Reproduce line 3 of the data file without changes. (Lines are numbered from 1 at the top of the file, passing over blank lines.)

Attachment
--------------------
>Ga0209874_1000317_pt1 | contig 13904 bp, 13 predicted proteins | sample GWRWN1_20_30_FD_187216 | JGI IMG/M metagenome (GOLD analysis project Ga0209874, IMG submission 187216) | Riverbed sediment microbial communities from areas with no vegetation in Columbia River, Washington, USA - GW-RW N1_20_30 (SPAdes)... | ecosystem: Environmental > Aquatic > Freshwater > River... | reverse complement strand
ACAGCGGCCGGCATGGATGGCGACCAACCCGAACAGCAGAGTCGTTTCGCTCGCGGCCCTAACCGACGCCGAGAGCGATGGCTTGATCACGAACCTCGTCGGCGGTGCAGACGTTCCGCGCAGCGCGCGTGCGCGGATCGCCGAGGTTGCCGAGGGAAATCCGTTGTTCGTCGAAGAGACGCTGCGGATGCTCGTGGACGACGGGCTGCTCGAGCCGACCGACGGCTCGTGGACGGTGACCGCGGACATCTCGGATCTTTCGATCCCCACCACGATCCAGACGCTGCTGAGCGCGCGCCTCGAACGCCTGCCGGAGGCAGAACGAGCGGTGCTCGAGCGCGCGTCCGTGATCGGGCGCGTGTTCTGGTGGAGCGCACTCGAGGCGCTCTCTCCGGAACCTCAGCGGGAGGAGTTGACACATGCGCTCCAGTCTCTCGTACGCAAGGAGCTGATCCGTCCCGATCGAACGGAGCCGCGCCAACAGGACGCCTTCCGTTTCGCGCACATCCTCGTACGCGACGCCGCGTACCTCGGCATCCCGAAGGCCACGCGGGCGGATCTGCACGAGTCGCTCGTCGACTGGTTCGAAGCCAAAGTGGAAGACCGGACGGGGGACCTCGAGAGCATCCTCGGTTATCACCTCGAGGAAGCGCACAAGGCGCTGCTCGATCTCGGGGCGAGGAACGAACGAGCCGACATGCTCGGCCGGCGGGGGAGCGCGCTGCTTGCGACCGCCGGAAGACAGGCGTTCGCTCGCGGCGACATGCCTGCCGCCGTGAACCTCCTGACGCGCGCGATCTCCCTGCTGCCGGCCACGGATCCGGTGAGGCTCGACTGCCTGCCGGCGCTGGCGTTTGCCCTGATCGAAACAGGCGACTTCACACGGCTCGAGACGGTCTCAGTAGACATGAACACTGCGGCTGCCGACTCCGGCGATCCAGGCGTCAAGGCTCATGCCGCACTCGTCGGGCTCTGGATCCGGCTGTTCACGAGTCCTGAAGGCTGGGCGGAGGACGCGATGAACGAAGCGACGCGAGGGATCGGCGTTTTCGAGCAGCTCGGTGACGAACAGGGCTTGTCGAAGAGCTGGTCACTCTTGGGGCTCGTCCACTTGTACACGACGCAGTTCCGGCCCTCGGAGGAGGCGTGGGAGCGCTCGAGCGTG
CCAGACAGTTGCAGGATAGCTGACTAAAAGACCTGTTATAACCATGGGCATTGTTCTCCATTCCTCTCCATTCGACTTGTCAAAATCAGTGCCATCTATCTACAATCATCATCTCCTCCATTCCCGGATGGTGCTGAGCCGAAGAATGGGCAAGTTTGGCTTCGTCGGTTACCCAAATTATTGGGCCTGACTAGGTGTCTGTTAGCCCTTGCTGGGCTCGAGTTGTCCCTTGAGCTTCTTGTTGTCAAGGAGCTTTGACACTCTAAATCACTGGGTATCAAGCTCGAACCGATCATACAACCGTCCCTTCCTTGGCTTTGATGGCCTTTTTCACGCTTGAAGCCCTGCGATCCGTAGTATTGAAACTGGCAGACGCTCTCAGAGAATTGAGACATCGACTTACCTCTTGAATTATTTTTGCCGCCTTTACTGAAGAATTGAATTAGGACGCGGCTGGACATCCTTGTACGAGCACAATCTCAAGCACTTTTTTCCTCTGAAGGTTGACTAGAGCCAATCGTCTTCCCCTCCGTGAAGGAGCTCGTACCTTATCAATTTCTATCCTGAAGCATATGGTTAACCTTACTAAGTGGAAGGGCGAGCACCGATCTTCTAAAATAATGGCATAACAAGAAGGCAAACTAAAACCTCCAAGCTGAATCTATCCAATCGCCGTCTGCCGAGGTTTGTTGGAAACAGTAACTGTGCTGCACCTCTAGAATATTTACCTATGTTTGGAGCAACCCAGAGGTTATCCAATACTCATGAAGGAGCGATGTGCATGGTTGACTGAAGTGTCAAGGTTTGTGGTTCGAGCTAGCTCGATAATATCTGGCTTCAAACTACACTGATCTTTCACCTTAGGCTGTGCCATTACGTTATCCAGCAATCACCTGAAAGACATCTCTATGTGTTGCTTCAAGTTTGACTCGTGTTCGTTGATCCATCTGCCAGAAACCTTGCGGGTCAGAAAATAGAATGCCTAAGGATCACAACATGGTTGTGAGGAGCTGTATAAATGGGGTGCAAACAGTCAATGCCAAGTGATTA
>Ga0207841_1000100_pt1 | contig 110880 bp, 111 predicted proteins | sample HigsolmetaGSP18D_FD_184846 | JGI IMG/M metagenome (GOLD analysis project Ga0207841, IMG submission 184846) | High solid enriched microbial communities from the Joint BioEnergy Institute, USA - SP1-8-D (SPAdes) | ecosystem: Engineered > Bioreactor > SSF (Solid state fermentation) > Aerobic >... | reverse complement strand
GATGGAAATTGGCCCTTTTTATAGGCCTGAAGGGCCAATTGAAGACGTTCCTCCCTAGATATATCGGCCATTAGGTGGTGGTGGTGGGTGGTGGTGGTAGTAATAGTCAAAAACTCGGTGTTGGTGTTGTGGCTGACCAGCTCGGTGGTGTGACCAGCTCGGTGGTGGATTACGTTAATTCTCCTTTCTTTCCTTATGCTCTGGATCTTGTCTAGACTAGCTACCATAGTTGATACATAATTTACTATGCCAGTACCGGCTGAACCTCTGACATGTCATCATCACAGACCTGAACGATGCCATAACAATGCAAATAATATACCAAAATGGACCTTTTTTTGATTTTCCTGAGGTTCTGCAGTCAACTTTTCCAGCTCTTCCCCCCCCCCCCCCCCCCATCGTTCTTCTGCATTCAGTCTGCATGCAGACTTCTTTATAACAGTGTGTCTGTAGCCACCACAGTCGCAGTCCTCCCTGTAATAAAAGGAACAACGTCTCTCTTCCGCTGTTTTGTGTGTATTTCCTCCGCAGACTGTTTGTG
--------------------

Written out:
CCAGACAGTTGCAGGATAGCTGACTAAAAGACCTGTTATAACCATGGGCATTGTTCTCCATTCCTCTCCATTCGACTTGTCAAAATCAGTGCCATCTATCTACAATCATCATCTCCTCCATTCCCGGATGGTGCTGAGCCGAAGAATGGGCAAGTTTGGCTTCGTCGGTTACCCAAATTATTGGGCCTGACTAGGTGTCTGTTAGCCCTTGCTGGGCTCGAGTTGTCCCTTGAGCTTCTTGTTGTCAAGGAGCTTTGACACTCTAAATCACTGGGTATCAAGCTCGAACCGATCATACAACCGTCCCTTCCTTGGCTTTGATGGCCTTTTTCACGCTTGAAGCCCTGCGATCCGTAGTATTGAAACTGGCAGACGCTCTCAGAGAATTGAGACATCGACTTACCTCTTGAATTATTTTTGCCGCCTTTACTGAAGAATTGAATTAGGACGCGGCTGGACATCCTTGTACGAGCACAATCTCAAGCACTTTTTTCCTCTGAAGGTTGACTAGAGCCAATCGTCTTCCCCTCCGTGAAGGAGCTCGTACCTTATCAATTTCTATCCTGAAGCATATGGTTAACCTTACTAAGTGGAAGGGCGAGCACCGATCTTCTAAAATAATGGCATAACAAGAAGGCAAACTAAAACCTCCAAGCTGAATCTATCCAATCGCCGTCTGCCGAGGTTTGTTGGAAACAGTAACTGTGCTGCACCTCTAGAATATTTACCTATGTTTGGAGCAACCCAGAGGTTATCCAATACTCATGAAGGAGCGATGTGCATGGTTGACTGAAGTGTCAAGGTTTGTGGTTCGAGCTAGCTCGATAATATCTGGCTTCAAACTACACTGATCTTTCACCTTAGGCTGTGCCATTACGTTATCCAGCAATCACCTGAAAGACATCTCTATGTGTTGCTTCAAGTTTGACTCGTGTTCGTTGATCCATCTGCCAGAAACCTTGCGGGTCAGAAAATAGAATGCCTAAGGATCACAACATGGTTGTGAGGAGCTGTATAAATGGGGTGCAAACAGTCAATGCCAAGTGATTA